A true story...
Amy S. walked into the lobby of the police department, sobbing and moaning like a wounded animal. Her tear-stained face was red and swollen; her hair completely disheveled. She reeked of cigarettes and sadness.
It was the day after Christmas and her two young kids just that morning had been taken away by child services. She lost her job months ago, which caused her to get evicted from her apartment and subsequently categorized as an unfit mother by the local government.
Amy S. had nowhere to go, nobody close to cry to, nobody to hug her. After ringing a bell on the counter, she just sat on the short leather seat in front of the criminal evidence window, waiting for someone to help her.
The police department lobby, quieter and gloomier than usual, was empty except for me and Amy, her presence on the leather seat emphasized by the occasional sniffling and moaning coming from her direction.
Amy was hunched over, her shoulders bobbing up and down as she tried to contain her sobs. For an instant, I wanted very badly to just hug this poor stranger. But I didn't.
Suddenly a stout man with a blank expression came to the window and asked "May I help you?"
Amy stood up abruptly, and told the man the story about her kids, about how she had no one, about how it was the worst Christmas she'd ever had, and how the local Samaritan center wouldn't let her in without identification.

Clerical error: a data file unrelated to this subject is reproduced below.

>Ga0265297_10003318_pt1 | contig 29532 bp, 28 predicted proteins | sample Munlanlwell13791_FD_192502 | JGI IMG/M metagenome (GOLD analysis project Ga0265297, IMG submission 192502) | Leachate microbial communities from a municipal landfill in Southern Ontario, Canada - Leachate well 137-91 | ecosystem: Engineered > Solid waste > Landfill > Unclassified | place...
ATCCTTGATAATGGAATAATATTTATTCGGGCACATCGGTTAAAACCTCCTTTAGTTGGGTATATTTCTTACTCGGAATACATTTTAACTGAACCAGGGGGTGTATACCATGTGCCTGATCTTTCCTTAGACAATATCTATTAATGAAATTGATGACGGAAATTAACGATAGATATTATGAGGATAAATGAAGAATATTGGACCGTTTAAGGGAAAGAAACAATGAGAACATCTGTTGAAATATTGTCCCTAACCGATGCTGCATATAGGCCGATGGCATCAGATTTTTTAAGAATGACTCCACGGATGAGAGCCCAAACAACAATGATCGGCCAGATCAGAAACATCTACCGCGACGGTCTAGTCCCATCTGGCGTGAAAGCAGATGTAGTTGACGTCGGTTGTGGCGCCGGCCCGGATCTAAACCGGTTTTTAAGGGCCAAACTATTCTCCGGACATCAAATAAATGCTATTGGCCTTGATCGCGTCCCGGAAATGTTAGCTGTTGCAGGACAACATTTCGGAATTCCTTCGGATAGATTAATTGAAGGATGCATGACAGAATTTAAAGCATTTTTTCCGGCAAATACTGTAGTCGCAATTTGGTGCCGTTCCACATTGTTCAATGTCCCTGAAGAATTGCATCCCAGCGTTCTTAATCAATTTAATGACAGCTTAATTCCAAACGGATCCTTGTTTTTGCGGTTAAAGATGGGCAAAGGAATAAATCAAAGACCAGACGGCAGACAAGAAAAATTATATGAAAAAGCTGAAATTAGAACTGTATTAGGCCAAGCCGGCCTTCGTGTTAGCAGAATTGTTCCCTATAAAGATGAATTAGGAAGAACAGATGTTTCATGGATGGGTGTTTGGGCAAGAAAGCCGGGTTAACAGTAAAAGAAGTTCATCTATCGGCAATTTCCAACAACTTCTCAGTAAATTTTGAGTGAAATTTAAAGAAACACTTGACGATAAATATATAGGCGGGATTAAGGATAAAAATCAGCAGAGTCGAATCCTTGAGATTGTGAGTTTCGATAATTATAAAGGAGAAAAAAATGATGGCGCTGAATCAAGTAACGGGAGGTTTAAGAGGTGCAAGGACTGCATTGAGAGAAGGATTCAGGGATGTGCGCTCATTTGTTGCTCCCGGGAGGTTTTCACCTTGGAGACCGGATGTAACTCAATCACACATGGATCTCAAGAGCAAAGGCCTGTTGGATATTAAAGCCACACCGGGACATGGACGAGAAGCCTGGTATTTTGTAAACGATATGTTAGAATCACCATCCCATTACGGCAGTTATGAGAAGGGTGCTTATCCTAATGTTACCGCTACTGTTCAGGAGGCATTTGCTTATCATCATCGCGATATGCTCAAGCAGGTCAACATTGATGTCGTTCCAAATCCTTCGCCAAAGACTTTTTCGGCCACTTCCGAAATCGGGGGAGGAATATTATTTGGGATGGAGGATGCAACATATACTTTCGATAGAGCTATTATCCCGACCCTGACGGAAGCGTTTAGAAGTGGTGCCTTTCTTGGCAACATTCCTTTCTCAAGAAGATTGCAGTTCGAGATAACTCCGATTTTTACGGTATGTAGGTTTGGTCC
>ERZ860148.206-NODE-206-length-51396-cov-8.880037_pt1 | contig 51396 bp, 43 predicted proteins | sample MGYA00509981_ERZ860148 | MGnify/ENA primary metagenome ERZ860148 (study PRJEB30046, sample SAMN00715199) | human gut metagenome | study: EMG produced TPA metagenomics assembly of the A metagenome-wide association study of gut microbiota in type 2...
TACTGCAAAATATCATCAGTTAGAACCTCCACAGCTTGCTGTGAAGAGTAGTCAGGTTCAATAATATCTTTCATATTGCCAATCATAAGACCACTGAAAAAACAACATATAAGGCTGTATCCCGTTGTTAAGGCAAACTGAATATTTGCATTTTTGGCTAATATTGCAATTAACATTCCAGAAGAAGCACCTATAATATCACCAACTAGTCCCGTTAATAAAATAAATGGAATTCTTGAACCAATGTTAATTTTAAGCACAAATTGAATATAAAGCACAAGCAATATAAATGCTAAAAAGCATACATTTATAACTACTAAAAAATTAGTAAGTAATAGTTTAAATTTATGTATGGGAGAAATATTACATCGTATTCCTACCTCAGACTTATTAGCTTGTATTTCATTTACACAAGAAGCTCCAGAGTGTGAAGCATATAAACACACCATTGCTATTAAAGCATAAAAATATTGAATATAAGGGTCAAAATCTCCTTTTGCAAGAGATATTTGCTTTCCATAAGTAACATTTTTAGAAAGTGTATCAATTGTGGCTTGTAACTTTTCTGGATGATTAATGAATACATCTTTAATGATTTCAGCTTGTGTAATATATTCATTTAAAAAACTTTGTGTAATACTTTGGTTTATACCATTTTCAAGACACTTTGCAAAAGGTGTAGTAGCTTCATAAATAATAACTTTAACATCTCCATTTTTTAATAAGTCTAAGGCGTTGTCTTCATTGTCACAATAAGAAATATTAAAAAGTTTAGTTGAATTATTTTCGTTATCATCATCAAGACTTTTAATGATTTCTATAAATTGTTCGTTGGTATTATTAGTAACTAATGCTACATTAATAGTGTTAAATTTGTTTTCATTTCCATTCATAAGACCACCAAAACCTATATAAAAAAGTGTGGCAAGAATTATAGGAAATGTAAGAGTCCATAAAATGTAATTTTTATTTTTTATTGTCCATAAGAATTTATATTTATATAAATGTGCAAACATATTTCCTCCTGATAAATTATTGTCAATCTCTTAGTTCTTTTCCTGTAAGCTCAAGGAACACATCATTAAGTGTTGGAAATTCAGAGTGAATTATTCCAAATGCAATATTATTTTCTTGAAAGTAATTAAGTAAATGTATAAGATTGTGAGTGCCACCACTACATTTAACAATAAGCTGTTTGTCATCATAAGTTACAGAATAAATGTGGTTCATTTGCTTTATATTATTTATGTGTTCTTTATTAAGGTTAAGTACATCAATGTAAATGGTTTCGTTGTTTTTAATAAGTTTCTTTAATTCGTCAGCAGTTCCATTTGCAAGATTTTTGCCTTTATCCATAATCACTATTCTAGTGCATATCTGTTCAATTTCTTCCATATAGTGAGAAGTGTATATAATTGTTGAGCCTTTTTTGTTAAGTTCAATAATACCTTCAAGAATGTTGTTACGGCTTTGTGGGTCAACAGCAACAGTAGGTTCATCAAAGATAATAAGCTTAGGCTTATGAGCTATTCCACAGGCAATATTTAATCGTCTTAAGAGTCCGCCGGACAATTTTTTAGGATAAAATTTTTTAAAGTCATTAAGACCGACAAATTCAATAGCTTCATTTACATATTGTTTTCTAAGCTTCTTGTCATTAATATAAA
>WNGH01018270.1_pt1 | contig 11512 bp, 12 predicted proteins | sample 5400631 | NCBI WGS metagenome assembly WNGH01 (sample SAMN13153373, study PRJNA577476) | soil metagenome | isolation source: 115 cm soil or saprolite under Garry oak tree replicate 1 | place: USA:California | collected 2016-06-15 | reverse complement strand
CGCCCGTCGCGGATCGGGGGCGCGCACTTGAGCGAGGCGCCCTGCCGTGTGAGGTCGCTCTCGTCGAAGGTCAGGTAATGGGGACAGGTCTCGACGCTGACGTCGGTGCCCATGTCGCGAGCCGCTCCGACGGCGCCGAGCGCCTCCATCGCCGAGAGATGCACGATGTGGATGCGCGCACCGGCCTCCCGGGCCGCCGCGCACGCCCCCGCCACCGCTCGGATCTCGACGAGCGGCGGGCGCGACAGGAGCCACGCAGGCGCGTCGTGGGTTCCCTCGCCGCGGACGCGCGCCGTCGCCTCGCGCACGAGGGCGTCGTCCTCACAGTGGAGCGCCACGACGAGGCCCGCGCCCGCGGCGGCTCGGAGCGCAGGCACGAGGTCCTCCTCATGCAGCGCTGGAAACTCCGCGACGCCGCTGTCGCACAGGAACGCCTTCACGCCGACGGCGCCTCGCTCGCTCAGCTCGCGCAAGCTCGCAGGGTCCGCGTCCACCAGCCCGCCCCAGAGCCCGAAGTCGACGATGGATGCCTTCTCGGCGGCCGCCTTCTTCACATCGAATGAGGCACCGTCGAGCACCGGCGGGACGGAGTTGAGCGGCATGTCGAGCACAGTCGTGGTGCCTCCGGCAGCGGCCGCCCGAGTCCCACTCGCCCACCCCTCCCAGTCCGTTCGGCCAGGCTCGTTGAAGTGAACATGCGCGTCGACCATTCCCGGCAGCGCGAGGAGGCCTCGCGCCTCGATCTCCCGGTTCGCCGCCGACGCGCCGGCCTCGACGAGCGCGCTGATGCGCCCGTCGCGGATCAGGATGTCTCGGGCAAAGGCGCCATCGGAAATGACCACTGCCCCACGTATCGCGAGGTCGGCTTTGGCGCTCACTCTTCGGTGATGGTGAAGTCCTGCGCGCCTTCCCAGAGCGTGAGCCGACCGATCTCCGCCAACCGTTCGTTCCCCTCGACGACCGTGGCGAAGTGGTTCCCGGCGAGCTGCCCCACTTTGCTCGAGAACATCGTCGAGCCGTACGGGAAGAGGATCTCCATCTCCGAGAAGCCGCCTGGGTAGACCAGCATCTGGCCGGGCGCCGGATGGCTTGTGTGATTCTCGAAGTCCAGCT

The man in the window stared at her and said nothing.
Amy asked him what time it was.
"4:15," he said.
"I have until 5 to get my ID, or at least a copy of it, so I can bring it to the shelter," she said, between sob-induced gasps. "I got a letter in the mail a few weeks ago that said you guys have my ID. David F. had it on him when you guys arrested him."
The man told Amy to wait while he went into the back room to locate her ID card. At 4:28, he returned and told Amy that there was no record of them ever having it.
"Sorry ma'am," he said. "Do you have a copy of the letter with you?"
"No," Amy replied, still crying. "Please, I have no one. You have to have it. I just need a copy of it. Please... I have no one."
"Are you sure David F. had your ID when he was arrested?" the man asked.
"I'm positive," she replied.
"I'm sorry ma'am. We don't have your ID. I suggest you go to the DMV next door and see if they can issue you a new one."
Amy sobbed even louder. She took one last look at the man and hurried out of the lobby, mumbling "I have no one, I have no one, I want my children" under her breath. Then, she was gone.
Out of curiosity, I walked up to the man at the counter, who knew me from my weekly visits to the police department to catalog local crimes for the newspaper, and asked him what David F. was arrested for.
"He was arrested for selling methamphetamines," he told me.
"And you really don't have record of sending her that letter?" I asked.
"No," he said. "This is the third day in a row she's come in."
"She got out of jail on Sunday and was there for drug offenses," he said, with a tone of amusement. "Her kids have been in government custody for months. I think David F. was her boyfriend, but he's not at this facility anymore."
"So do you think she really needs her ID?"
"I don't know."
"What if she keeps coming back?"
"She'll stop soon enough," he replied.
After that little incident, I wondered if Amy would be back the next day. I wondered if her "drug offenses" really were bad enough to warrant her misfortune.
I felt bad for her, but also angry that she made stupid decisions, causing her to go to jail and leave her children. Or maybe it was just the feeling of the holidays, making me more emotional and empathetic than usual.
But then I realized that on top of everything, it really didn't matter what I felt.
It all narrowed down to one over-dramatic, cliche version of the story... one that supports the idea that karma really is a bitch, and this time police really were involved.